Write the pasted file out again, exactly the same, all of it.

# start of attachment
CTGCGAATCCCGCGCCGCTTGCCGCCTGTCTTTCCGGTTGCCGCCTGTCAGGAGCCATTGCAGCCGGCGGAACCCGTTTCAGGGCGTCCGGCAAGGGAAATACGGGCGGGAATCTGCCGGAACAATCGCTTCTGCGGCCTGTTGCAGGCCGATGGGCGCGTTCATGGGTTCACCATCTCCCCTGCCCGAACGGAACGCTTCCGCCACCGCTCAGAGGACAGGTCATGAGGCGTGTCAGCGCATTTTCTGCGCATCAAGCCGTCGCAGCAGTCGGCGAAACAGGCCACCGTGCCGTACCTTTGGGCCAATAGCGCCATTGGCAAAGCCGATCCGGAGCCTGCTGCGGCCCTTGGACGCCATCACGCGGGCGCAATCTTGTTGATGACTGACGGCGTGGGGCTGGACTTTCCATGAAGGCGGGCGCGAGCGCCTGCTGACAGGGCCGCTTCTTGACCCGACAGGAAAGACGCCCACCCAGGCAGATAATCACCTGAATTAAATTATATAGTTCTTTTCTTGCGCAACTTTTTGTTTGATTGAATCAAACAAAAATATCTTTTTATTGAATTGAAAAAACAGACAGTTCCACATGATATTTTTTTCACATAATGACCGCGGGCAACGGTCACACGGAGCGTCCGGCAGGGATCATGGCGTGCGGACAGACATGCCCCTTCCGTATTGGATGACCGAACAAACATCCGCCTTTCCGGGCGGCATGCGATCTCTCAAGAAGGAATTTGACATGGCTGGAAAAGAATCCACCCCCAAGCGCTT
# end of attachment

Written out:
CTGCGAATCCCGCGCCGCTTGCCGCCTGTCTTTCCGGTTGCCGCCTGTCAGGAGCCATTGCAGCCGGCGGAACCCGTTTCAGGGCGTCCGGCAAGGGAAATACGGGCGGGAATCTGCCGGAACAATCGCTTCTGCGGCCTGTTGCAGGCCGATGGGCGCGTTCATGGGTTCACCATCTCCCCTGCCCGAACGGAACGCTTCCGCCACCGCTCAGAGGACAGGTCATGAGGCGTGTCAGCGCATTTTCTGCGCATCAAGCCGTCGCAGCAGTCGGCGAAACAGGCCACCGTGCCGTACCTTTGGGCCAATAGCGCCATTGGCAAAGCCGATCCGGAGCCTGCTGCGGCCCTTGGACGCCATCACGCGGGCGCAATCTTGTTGATGACTGACGGCGTGGGGCTGGACTTTCCATGAAGGCGGGCGCGAGCGCCTGCTGACAGGGCCGCTTCTTGACCCGACAGGAAAGACGCCCACCCAGGCAGATAATCACCTGAATTAAATTATATAGTTCTTTTCTTGCGCAACTTTTTGTTTGATTGAATCAAACAAAAATATCTTTTTATTGAATTGAAAAAACAGACAGTTCCACATGATATTTTTTTCACATAATGACCGCGGGCAACGGTCACACGGAGCGTCCGGCAGGGATCATGGCGTGCGGACAGACATGCCCCTTCCGTATTGGATGACCGAACAAACATCCGCCTTTCCGGGCGGCATGCGATCTCTCAAGAAGGAATTTGACATGGCTGGAAAAGAATCCACCCCCAAGCGCTT